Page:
Living with diabetes for more than 50 years

When Sharon Brewer was three-years-old she was diagnosed with type 1 diabetes.

But she has grown up with the disease not really knowing any different.

And last week, in conjunction with National Diabetes Week held recently, she was presented with an award for her victory over diabetes for more than 53 years.

The Dungog Diabetes Support Group was set up 16 years ago when Cheryl Maher and Liz Elliott’s sons were diagnosed with the disease.

Type 1 diabetes occurs when the body stops producing insulin altogether.

This usually happens when the body’s own immune system attacks and destroys the insulin producing cells of the pancreas.

People with type 1 diabetes must take daily insulin injections or use an insulin pump to survive.

Type 2 diabetes occurs when the body doesn’t make enough insulin, and/or doesn’t use insulin properly.

 If caught early, type 2 diabetes can often be managed through diet and exercise alone but sometimes oral medications are also needed to boost the amount of insulin in the body.

Mrs Maher said her son Andrew was 11 when he was diagnosed and Liz’s son Mitchell was five.

“We used to ring up each other for advice and eventually set up the group so there would be more information for people who needed it,” Mrs Maher said.

Donna Dowd and Natalie Bennett from the Newcastle branch of the Australian Diabetes Council came to the branch’s meeting last week to present an award to Mrs Brewer.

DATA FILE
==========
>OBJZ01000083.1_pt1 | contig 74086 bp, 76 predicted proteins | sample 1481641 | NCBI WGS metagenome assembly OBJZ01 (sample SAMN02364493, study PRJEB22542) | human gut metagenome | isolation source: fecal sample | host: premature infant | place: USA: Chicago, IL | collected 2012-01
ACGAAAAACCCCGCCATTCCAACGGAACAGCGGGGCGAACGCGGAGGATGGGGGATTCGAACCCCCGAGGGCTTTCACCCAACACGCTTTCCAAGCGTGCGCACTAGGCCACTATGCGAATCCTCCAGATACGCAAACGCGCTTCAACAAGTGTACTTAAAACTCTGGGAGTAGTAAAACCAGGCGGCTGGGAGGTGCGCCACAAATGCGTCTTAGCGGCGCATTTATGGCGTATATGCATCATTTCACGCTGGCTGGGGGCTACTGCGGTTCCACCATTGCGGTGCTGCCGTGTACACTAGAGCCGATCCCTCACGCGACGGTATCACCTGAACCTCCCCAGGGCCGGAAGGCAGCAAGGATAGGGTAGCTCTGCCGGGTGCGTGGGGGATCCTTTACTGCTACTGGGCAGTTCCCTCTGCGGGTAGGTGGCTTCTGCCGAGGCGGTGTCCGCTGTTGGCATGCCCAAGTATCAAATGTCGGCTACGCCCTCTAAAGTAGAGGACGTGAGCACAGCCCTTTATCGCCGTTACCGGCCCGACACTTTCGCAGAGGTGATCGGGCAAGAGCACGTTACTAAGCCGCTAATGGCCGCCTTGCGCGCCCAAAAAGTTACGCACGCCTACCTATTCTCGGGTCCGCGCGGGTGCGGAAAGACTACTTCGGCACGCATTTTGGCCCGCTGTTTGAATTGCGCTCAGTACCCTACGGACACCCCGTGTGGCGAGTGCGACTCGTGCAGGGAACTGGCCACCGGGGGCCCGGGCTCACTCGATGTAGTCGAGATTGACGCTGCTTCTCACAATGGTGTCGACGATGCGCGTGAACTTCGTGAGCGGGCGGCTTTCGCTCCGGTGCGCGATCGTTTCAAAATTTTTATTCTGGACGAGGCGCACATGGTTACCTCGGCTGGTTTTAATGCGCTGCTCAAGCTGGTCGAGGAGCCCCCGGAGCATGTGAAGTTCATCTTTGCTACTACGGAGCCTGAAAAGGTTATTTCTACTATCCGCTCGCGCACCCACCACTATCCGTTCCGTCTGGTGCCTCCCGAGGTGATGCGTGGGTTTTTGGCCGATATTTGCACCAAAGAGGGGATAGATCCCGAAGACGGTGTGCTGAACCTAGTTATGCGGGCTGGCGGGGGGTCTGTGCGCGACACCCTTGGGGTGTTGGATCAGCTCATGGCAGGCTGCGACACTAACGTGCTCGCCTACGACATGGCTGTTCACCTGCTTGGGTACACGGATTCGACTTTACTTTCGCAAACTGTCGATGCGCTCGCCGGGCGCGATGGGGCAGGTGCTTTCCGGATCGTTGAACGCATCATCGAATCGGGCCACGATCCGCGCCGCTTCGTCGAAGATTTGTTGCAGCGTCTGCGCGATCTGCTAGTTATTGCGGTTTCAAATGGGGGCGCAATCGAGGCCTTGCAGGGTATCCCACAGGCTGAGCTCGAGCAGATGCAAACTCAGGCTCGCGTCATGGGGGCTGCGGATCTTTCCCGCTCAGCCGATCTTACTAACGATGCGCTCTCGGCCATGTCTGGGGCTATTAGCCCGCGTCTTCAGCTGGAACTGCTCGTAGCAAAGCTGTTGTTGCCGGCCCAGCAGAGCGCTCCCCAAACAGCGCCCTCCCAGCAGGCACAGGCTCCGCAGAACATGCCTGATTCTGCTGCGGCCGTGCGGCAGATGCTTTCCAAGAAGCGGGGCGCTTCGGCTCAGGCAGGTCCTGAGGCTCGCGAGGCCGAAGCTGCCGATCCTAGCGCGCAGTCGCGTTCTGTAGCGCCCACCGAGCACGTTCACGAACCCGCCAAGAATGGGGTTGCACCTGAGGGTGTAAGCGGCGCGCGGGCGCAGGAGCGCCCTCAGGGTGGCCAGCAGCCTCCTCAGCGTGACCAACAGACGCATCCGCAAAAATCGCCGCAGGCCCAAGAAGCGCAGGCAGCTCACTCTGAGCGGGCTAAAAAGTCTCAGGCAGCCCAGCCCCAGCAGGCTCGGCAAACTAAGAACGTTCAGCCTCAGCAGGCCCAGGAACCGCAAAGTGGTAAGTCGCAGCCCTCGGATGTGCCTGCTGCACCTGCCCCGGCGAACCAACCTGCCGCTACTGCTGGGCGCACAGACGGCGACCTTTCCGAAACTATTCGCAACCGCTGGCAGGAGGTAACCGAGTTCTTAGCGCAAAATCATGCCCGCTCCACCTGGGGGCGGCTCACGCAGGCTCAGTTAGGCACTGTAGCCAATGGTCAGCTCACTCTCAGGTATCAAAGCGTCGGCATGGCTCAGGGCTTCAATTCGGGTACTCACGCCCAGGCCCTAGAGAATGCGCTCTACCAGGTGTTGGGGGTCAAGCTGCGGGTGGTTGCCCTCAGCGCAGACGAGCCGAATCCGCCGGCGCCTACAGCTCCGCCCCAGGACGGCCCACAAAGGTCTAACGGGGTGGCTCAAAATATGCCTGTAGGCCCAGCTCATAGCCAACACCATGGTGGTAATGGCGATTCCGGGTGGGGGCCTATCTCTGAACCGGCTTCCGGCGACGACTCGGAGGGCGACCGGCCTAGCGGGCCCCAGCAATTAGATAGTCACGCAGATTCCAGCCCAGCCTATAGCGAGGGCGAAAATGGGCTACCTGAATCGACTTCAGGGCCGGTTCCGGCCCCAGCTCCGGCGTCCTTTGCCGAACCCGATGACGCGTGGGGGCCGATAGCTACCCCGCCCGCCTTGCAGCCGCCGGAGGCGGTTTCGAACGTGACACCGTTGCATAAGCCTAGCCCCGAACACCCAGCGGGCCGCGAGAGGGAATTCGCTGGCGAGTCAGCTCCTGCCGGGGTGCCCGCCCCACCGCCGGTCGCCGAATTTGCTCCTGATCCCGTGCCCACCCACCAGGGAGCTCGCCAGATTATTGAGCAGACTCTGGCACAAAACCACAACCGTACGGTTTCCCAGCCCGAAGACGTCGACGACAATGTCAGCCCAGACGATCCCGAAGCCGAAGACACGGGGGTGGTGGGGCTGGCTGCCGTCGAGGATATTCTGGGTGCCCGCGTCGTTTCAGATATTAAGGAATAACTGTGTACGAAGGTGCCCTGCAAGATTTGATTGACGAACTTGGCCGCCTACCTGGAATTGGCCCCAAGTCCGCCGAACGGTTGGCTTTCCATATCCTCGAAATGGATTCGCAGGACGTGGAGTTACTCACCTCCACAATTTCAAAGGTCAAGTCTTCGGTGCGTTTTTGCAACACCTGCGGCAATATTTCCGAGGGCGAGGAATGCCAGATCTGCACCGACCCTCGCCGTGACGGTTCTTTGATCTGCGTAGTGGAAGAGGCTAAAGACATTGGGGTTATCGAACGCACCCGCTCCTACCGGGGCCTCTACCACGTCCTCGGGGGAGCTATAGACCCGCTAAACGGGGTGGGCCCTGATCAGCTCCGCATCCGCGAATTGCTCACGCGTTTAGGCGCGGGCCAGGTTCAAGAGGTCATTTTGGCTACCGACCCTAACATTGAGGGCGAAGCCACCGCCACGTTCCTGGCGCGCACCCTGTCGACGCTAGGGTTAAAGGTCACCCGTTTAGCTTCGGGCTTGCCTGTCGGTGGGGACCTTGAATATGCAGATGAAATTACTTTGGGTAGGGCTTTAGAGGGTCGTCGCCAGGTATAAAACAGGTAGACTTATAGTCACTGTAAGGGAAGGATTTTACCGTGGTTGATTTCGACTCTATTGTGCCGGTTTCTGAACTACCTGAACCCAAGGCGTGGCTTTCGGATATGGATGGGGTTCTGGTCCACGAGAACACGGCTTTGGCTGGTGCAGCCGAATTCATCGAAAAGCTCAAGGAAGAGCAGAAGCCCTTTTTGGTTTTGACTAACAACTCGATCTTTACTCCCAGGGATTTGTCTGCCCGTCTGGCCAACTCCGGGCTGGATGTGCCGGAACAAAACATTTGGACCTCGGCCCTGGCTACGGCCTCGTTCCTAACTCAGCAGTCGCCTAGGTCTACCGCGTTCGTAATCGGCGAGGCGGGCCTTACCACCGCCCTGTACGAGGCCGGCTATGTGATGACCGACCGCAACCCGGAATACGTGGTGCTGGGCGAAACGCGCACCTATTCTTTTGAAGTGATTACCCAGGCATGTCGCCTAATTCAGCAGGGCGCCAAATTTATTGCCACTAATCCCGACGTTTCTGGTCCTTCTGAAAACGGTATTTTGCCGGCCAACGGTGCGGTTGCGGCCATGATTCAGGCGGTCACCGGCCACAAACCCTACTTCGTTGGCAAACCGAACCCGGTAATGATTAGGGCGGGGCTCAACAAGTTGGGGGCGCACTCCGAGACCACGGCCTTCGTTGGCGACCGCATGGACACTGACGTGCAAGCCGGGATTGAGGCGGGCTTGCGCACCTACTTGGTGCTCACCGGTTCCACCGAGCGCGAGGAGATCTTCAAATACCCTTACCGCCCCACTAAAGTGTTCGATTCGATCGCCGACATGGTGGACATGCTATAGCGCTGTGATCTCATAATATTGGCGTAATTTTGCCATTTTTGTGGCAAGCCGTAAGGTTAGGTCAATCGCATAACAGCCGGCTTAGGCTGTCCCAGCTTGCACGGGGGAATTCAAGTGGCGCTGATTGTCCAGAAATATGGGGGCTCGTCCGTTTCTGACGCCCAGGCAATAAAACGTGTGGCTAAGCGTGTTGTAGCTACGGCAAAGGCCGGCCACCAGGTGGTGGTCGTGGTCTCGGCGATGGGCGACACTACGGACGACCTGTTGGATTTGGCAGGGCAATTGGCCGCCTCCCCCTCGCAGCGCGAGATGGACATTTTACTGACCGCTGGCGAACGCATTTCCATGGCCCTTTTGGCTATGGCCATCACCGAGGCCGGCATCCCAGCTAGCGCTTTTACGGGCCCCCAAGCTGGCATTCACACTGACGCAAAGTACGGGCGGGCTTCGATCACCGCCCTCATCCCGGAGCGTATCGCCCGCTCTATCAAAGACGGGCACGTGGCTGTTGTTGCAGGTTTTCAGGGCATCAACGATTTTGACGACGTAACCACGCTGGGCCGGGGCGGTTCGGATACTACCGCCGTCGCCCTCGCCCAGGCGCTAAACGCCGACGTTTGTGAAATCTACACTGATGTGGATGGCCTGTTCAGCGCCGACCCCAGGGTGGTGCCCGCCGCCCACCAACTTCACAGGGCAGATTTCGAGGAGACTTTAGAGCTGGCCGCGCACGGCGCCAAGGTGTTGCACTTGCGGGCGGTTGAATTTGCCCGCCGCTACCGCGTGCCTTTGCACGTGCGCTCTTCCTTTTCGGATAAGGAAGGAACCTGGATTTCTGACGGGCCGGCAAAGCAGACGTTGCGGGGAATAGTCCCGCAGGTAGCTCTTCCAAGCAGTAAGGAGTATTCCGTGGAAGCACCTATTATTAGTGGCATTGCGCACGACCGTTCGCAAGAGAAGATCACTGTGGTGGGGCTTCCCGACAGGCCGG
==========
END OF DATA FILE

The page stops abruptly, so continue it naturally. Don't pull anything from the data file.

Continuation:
A member of the support group, Mrs Brewer has been a diabetic for the longest time.

“When I had the symptoms the doctors said it would be one of three things,” she said.

“It was a process of elimination.

“I started on insulin but being so young I didn’t really know any different.

“I felt a bit different as I couldn’t eat things that other children could but mum was pretty inventive so we had lots of different types of food and she tried to make my life as normal as possible.

“I remember I was given two shillings to buy a music book but instead went and bought lollies.

“Do you know how many lollies you could get for two shillings back then?

“The teacher questioned me about them and rang mum and she said to take them off me and give them back when school finished so I could bring them home.

“But I ate them all on the way home.”

Mrs Brewer said it was great when Weight Watchers food became available as there was a lot more choice of what to eat.

“It sure beat the arrowroot and Sao biscuits I used to live on,” she said.

“Being a shift worker it was hard with trying to have injections and eat regularly but now there are many types of insulin which suits different lifestyles.

“I’ve had it for so long now, it‘s part of my life.”

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